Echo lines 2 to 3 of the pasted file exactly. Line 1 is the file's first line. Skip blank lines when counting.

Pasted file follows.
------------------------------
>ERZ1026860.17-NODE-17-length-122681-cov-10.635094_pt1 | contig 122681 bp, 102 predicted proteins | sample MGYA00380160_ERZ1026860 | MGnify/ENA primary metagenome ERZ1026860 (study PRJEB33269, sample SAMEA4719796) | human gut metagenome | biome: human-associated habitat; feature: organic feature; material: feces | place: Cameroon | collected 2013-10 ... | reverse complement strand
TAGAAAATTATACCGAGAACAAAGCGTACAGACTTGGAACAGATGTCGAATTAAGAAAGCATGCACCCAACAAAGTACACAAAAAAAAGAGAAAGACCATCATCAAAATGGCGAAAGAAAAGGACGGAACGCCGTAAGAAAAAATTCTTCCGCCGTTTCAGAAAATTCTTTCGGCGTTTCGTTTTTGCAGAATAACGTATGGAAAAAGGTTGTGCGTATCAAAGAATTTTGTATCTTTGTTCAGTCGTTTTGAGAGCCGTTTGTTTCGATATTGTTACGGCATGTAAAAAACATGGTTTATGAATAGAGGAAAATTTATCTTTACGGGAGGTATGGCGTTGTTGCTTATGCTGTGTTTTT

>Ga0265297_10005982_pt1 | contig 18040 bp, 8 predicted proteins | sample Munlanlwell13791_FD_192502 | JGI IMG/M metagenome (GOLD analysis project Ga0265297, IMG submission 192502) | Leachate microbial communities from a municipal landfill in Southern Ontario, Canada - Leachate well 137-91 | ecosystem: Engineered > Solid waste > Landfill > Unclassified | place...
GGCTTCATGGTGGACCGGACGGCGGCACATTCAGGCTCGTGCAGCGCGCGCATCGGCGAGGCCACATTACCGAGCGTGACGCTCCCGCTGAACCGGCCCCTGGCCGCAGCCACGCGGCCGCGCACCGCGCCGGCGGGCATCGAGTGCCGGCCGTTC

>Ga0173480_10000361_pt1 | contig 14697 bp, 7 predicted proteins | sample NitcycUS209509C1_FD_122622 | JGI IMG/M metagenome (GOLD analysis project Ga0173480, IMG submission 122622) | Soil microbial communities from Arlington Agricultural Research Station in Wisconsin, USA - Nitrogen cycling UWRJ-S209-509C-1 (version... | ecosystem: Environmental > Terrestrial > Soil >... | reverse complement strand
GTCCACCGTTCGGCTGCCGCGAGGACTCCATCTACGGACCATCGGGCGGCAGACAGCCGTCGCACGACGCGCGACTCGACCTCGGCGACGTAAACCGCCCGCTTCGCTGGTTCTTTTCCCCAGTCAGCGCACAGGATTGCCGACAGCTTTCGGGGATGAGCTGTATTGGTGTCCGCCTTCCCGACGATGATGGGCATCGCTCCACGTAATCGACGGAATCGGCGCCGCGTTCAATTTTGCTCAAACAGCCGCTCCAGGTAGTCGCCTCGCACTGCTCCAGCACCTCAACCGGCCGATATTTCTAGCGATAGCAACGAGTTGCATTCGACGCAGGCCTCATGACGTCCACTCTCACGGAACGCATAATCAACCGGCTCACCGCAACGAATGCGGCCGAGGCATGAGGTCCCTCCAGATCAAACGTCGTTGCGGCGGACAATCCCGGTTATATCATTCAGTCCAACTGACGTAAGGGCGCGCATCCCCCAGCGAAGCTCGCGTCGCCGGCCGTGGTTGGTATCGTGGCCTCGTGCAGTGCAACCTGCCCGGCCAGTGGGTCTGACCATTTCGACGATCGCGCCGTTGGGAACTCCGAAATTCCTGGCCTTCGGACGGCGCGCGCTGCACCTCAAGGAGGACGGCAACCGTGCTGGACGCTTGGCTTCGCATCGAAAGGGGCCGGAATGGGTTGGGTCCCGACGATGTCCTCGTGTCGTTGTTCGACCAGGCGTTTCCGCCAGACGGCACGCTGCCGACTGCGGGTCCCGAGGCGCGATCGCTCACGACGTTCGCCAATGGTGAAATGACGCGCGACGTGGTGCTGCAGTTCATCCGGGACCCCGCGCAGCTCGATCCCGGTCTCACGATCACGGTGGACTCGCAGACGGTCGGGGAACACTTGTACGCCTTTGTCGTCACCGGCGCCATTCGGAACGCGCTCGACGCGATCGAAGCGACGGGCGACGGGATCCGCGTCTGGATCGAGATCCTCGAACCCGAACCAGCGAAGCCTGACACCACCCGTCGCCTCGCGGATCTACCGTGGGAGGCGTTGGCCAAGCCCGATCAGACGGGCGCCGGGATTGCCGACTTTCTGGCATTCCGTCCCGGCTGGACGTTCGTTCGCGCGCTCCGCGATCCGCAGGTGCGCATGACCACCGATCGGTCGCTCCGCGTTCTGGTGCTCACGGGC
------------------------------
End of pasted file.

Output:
TAGAAAATTATACCGAGAACAAAGCGTACAGACTTGGAACAGATGTCGAATTAAGAAAGCATGCACCCAACAAAGTACACAAAAAAAAGAGAAAGACCATCATCAAAATGGCGAAAGAAAAGGACGGAACGCCGTAAGAAAAAATTCTTCCGCCGTTTCAGAAAATTCTTTCGGCGTTTCGTTTTTGCAGAATAACGTATGGAAAAAGGTTGTGCGTATCAAAGAATTTTGTATCTTTGTTCAGTCGTTTTGAGAGCCGTTTGTTTCGATATTGTTACGGCATGTAAAAAACATGGTTTATGAATAGAGGAAAATTTATCTTTACGGGAGGTATGGCGTTGTTGCTTATGCTGTGTTTTT

>Ga0265297_10005982_pt1 | contig 18040 bp, 8 predicted proteins | sample Munlanlwell13791_FD_192502 | JGI IMG/M metagenome (GOLD analysis project Ga0265297, IMG submission 192502) | Leachate microbial communities from a municipal landfill in Southern Ontario, Canada - Leachate well 137-91 | ecosystem: Engineered > Solid waste > Landfill > Unclassified | place...